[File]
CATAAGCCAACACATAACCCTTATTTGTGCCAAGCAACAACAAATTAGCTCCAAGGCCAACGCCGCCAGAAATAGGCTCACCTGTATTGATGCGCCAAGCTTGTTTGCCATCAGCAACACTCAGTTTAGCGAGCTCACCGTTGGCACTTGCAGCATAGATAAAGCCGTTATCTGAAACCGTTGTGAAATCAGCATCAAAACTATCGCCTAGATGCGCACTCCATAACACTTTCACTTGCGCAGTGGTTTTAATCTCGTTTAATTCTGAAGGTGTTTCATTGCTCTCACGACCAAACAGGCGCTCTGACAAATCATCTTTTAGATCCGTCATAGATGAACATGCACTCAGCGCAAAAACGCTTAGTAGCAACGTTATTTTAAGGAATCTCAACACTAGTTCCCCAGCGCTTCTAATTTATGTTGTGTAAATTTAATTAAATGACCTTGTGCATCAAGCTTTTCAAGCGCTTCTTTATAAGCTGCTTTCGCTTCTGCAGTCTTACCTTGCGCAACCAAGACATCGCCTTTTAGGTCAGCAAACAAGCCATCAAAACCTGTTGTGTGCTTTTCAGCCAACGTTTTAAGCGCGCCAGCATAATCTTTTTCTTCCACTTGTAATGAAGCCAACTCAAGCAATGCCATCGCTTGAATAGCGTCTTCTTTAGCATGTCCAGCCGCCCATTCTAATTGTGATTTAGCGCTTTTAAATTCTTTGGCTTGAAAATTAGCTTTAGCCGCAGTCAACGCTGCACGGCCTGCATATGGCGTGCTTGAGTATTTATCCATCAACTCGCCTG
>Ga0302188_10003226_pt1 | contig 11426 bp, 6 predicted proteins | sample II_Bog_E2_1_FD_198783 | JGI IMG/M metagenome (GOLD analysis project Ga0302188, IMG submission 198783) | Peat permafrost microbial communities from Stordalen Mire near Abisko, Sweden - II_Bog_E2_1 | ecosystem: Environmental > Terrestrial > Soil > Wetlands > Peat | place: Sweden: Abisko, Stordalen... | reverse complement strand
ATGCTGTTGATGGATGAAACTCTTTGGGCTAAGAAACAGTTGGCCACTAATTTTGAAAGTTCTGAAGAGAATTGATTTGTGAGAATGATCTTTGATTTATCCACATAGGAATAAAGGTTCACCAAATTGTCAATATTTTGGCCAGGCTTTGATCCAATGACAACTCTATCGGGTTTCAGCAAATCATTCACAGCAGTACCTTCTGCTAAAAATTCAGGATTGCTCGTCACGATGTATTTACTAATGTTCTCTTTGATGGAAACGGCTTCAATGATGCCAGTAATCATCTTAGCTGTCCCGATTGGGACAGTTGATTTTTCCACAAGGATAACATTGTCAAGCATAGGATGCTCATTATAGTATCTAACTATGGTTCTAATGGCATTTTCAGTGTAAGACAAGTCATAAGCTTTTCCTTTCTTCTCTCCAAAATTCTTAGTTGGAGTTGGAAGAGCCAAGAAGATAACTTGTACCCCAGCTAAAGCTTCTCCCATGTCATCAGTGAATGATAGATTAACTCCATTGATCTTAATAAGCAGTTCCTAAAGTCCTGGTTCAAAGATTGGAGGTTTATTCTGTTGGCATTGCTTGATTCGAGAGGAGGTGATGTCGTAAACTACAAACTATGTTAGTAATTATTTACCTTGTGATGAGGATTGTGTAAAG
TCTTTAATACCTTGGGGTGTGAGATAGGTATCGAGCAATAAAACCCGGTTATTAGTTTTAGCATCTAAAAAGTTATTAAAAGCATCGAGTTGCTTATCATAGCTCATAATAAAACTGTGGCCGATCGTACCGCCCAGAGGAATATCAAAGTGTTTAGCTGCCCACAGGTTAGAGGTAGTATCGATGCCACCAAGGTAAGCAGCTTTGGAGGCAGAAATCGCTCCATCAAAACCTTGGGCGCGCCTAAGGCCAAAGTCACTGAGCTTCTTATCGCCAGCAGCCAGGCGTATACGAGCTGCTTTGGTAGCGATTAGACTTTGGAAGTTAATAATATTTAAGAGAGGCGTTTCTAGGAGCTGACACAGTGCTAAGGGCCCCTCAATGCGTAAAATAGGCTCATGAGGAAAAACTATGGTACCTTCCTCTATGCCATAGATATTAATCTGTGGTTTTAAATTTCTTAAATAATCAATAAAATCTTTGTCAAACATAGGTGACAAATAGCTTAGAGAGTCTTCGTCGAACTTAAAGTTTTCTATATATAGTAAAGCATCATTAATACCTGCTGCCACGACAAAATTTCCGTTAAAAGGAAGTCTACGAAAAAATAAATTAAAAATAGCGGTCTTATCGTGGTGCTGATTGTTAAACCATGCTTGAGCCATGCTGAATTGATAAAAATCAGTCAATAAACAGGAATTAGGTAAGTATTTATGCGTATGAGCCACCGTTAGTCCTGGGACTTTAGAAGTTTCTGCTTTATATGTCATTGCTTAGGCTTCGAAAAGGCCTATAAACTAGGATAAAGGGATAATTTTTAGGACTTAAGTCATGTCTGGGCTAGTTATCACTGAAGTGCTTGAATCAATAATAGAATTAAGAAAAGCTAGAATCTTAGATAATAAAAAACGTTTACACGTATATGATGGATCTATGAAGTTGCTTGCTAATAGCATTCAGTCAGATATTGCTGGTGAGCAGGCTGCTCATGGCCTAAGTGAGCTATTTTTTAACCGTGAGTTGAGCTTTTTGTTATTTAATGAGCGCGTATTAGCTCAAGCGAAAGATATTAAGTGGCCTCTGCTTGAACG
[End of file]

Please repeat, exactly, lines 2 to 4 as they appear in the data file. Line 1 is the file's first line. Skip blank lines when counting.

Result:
>Ga0302188_10003226_pt1 | contig 11426 bp, 6 predicted proteins | sample II_Bog_E2_1_FD_198783 | JGI IMG/M metagenome (GOLD analysis project Ga0302188, IMG submission 198783) | Peat permafrost microbial communities from Stordalen Mire near Abisko, Sweden - II_Bog_E2_1 | ecosystem: Environmental > Terrestrial > Soil > Wetlands > Peat | place: Sweden: Abisko, Stordalen... | reverse complement strand
ATGCTGTTGATGGATGAAACTCTTTGGGCTAAGAAACAGTTGGCCACTAATTTTGAAAGTTCTGAAGAGAATTGATTTGTGAGAATGATCTTTGATTTATCCACATAGGAATAAAGGTTCACCAAATTGTCAATATTTTGGCCAGGCTTTGATCCAATGACAACTCTATCGGGTTTCAGCAAATCATTCACAGCAGTACCTTCTGCTAAAAATTCAGGATTGCTCGTCACGATGTATTTACTAATGTTCTCTTTGATGGAAACGGCTTCAATGATGCCAGTAATCATCTTAGCTGTCCCGATTGGGACAGTTGATTTTTCCACAAGGATAACATTGTCAAGCATAGGATGCTCATTATAGTATCTAACTATGGTTCTAATGGCATTTTCAGTGTAAGACAAGTCATAAGCTTTTCCTTTCTTCTCTCCAAAATTCTTAGTTGGAGTTGGAAGAGCCAAGAAGATAACTTGTACCCCAGCTAAAGCTTCTCCCATGTCATCAGTGAATGATAGATTAACTCCATTGATCTTAATAAGCAGTTCCTAAAGTCCTGGTTCAAAGATTGGAGGTTTATTCTGTTGGCATTGCTTGATTCGAGAGGAGGTGATGTCGTAAACTACAAACTATGTTAGTAATTATTTACCTTGTGATGAGGATTGTGTAAAG
TCTTTAATACCTTGGGGTGTGAGATAGGTATCGAGCAATAAAACCCGGTTATTAGTTTTAGCATCTAAAAAGTTATTAAAAGCATCGAGTTGCTTATCATAGCTCATAATAAAACTGTGGCCGATCGTACCGCCCAGAGGAATATCAAAGTGTTTAGCTGCCCACAGGTTAGAGGTAGTATCGATGCCACCAAGGTAAGCAGCTTTGGAGGCAGAAATCGCTCCATCAAAACCTTGGGCGCGCCTAAGGCCAAAGTCACTGAGCTTCTTATCGCCAGCAGCCAGGCGTATACGAGCTGCTTTGGTAGCGATTAGACTTTGGAAGTTAATAATATTTAAGAGAGGCGTTTCTAGGAGCTGACACAGTGCTAAGGGCCCCTCAATGCGTAAAATAGGCTCATGAGGAAAAACTATGGTACCTTCCTCTATGCCATAGATATTAATCTGTGGTTTTAAATTTCTTAAATAATCAATAAAATCTTTGTCAAACATAGGTGACAAATAGCTTAGAGAGTCTTCGTCGAACTTAAAGTTTTCTATATATAGTAAAGCATCATTAATACCTGCTGCCACGACAAAATTTCCGTTAAAAGGAAGTCTACGAAAAAATAAATTAAAAATAGCGGTCTTATCGTGGTGCTGATTGTTAAACCATGCTTGAGCCATGCTGAATTGATAAAAATCAGTCAATAAACAGGAATTAGGTAAGTATTTATGCGTATGAGCCACCGTTAGTCCTGGGACTTTAGAAGTTTCTGCTTTATATGTCATTGCTTAGGCTTCGAAAAGGCCTATAAACTAGGATAAAGGGATAATTTTTAGGACTTAAGTCATGTCTGGGCTAGTTATCACTGAAGTGCTTGAATCAATAATAGAATTAAGAAAAGCTAGAATCTTAGATAATAAAAAACGTTTACACGTATATGATGGATCTATGAAGTTGCTTGCTAATAGCATTCAGTCAGATATTGCTGGTGAGCAGGCTGCTCATGGCCTAAGTGAGCTATTTTTTAACCGTGAGTTGAGCTTTTTGTTATTTAATGAGCGCGTATTAGCTCAAGCGAAAGATATTAAGTGGCCTCTGCTTGAACG